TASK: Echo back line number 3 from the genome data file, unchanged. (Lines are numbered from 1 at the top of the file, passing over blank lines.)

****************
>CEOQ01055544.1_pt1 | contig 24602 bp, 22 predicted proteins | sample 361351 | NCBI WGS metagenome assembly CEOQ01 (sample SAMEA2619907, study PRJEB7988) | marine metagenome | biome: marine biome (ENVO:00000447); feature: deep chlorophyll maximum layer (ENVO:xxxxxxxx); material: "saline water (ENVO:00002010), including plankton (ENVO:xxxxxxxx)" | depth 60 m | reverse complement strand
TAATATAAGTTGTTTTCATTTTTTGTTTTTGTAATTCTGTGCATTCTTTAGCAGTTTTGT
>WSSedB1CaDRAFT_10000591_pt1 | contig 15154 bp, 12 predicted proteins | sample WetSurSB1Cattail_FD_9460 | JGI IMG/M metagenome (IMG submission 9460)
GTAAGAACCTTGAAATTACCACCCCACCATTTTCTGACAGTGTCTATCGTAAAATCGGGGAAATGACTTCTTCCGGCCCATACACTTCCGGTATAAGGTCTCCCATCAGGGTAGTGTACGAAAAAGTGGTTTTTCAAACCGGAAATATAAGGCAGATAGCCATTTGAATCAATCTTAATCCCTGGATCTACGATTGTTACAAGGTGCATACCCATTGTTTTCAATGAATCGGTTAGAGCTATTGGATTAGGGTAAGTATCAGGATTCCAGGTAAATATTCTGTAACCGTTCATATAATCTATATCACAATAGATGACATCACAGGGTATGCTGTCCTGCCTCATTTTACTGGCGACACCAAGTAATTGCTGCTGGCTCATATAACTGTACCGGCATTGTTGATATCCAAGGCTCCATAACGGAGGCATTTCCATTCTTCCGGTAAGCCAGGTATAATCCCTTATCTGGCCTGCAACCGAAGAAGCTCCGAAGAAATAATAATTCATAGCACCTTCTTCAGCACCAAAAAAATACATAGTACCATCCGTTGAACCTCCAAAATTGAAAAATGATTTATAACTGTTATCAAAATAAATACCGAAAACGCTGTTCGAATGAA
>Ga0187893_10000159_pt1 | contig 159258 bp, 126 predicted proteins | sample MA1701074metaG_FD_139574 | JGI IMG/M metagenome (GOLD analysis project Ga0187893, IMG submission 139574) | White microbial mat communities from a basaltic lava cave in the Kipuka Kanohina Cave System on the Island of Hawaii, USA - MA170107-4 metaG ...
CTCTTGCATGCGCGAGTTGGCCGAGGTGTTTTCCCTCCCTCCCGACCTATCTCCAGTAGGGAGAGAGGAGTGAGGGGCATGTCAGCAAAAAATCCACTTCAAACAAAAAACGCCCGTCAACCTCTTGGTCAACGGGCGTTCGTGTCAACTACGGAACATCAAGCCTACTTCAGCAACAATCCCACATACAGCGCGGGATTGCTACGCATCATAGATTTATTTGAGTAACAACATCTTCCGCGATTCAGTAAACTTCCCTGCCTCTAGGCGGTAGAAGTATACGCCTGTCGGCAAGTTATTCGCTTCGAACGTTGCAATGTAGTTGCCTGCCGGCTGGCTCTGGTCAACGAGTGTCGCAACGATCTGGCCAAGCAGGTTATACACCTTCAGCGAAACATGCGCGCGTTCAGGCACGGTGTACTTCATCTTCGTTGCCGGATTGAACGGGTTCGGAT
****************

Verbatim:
>WSSedB1CaDRAFT_10000591_pt1 | contig 15154 bp, 12 predicted proteins | sample WetSurSB1Cattail_FD_9460 | JGI IMG/M metagenome (IMG submission 9460)